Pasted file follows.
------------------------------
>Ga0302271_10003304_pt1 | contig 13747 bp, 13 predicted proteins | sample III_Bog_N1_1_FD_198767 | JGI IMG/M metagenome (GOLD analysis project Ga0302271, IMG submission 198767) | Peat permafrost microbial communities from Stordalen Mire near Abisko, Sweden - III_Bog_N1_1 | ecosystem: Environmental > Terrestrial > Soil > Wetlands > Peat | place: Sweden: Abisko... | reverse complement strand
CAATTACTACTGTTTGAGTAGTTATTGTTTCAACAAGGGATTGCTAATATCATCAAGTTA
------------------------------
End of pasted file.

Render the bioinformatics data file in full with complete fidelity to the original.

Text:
>Ga0302271_10003304_pt1 | contig 13747 bp, 13 predicted proteins | sample III_Bog_N1_1_FD_198767 | JGI IMG/M metagenome (GOLD analysis project Ga0302271, IMG submission 198767) | Peat permafrost microbial communities from Stordalen Mire near Abisko, Sweden - III_Bog_N1_1 | ecosystem: Environmental > Terrestrial > Soil > Wetlands > Peat | place: Sweden: Abisko... | reverse complement strand
CAATTACTACTGTTTGAGTAGTTATTGTTTCAACAAGGGATTGCTAATATCATCAAGTTA